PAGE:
Senate expected to hold votes to roll back Obama's climate agenda

The Senate could hold votes as soon as this week on resolutions opposing President Obama's climate rules for power plants, ahead of an international meeting on global warming in Paris at the end of the month that he is set to attend.

A vote on resolutions of disapproval would send a clear message to other countries that the president does not have the support of Congress to agree to new global emission cuts, say congressional staff.

The Paris talks will bring together all nations to hash out a deal on cutting greenhouse gas emissions to stop the Earth's temperature from rising 2 degrees Celsius. The climate rules are the linchpin in the United States' commitments to the global deal. Many scientists say the manmade emissions created by the burning of fossil fuels, such as coal and oil, are causing the climate to warm, resulting in more droughts and floods.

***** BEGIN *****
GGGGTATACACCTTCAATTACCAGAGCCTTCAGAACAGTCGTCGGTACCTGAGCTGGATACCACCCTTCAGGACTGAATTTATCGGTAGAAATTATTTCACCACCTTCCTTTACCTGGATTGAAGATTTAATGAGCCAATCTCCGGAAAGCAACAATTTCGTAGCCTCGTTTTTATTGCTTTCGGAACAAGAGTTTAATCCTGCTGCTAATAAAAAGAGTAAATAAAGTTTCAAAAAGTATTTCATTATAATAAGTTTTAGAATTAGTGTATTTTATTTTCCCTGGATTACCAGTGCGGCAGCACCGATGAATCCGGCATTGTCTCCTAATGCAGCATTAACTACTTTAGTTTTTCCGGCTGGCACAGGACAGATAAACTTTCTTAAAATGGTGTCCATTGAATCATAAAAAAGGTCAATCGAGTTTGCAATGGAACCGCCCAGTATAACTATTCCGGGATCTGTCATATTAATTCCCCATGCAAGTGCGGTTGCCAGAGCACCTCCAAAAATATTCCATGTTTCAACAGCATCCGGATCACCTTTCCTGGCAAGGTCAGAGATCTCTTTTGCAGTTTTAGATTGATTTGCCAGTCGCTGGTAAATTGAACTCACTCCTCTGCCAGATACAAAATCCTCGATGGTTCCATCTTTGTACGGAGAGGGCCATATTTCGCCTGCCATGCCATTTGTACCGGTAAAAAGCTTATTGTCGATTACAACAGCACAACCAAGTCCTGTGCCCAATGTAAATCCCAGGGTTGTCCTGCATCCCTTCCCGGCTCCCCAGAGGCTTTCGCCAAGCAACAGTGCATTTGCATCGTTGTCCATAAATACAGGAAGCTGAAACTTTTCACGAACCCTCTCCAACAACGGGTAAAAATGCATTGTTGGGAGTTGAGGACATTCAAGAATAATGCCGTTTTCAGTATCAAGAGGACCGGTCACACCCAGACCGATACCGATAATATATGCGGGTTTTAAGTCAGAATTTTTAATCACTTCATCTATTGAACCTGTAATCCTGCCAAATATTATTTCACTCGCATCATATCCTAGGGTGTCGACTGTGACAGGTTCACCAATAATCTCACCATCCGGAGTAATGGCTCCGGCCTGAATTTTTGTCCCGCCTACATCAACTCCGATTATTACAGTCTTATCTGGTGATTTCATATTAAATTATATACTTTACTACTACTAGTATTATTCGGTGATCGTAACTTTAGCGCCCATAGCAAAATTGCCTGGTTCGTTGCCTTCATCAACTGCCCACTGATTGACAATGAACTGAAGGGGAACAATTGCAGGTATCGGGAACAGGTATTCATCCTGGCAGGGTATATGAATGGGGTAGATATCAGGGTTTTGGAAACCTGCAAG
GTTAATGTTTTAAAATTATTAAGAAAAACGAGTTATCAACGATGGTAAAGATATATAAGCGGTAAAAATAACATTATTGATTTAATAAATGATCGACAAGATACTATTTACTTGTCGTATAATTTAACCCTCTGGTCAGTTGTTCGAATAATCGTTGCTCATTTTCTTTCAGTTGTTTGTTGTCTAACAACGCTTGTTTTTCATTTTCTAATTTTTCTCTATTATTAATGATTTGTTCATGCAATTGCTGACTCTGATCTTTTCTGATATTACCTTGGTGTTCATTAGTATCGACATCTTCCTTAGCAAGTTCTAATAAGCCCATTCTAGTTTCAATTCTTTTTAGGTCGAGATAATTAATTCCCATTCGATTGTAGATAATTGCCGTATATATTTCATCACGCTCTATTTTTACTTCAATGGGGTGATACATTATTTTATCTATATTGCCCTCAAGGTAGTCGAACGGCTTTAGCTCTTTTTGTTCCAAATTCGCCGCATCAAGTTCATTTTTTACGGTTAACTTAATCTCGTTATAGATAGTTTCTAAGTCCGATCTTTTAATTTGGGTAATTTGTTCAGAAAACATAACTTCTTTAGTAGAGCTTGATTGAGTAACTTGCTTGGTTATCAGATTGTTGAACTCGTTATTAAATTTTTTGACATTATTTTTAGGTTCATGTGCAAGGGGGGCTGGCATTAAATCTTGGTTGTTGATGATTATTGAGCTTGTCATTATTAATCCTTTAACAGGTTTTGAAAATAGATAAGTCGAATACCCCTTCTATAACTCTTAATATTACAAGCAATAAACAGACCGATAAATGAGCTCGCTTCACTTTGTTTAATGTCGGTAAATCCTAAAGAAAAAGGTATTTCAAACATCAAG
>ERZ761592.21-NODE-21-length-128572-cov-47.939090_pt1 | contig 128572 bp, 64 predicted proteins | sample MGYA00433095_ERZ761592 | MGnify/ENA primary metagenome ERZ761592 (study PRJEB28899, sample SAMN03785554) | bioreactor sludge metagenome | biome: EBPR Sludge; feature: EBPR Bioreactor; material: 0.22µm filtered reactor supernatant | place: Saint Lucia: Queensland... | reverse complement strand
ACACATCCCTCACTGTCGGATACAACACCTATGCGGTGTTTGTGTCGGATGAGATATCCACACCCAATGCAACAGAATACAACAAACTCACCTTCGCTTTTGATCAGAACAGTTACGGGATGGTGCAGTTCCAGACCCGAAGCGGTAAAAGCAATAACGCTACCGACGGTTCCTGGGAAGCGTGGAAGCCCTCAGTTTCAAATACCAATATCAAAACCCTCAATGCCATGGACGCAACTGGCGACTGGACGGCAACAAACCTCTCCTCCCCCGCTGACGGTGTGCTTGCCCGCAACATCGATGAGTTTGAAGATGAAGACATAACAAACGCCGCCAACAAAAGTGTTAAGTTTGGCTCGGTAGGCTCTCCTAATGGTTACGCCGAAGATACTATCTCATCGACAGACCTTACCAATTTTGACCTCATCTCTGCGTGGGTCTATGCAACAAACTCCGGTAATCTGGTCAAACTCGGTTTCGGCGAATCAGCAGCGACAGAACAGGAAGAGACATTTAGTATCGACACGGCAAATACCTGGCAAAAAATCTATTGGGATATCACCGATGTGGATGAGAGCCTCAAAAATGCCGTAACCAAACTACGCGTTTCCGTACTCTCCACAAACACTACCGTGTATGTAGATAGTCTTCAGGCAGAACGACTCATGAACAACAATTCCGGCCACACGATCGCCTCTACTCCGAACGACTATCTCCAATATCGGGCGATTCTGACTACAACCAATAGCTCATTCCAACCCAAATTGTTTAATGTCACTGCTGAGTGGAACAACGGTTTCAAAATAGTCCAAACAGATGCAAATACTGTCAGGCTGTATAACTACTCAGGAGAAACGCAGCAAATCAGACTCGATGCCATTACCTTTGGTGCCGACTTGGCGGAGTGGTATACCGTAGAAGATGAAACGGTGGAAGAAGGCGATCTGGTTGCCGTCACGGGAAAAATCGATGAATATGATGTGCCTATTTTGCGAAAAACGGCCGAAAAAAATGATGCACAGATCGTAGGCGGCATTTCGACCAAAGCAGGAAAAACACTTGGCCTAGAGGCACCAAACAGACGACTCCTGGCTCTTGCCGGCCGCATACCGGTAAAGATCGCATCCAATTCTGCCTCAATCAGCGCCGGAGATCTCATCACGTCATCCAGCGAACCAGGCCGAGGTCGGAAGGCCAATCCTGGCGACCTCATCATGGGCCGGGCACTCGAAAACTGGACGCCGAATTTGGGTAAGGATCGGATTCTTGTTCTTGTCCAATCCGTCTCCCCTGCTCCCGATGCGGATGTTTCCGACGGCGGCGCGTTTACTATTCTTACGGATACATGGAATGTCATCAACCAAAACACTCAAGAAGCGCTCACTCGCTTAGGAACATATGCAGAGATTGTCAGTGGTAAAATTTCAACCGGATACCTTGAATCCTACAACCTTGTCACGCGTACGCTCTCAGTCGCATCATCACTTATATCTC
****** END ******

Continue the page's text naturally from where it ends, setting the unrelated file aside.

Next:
Two resolutions could be brought to the floor for votes the week of Nov. 16 before Obama travels to Paris for the climate meeting that starts Nov. 30, aides say.

The two resolutions fall under the Congressional Review Act as "resolutions of disapproval," which can be passed by a simple majority to nullify the climate rules for power plants. The first one, introduced by Sens. Shelley Moore Capito, R-W.Va., and Heidi Heitkamp, D-N.D., would seek to repeal the Clean Power Plan for existing power plants. The rule requires states to reduce emissions a third by 2030 and is being challenged in court by 27 states and a multitude of interest groups.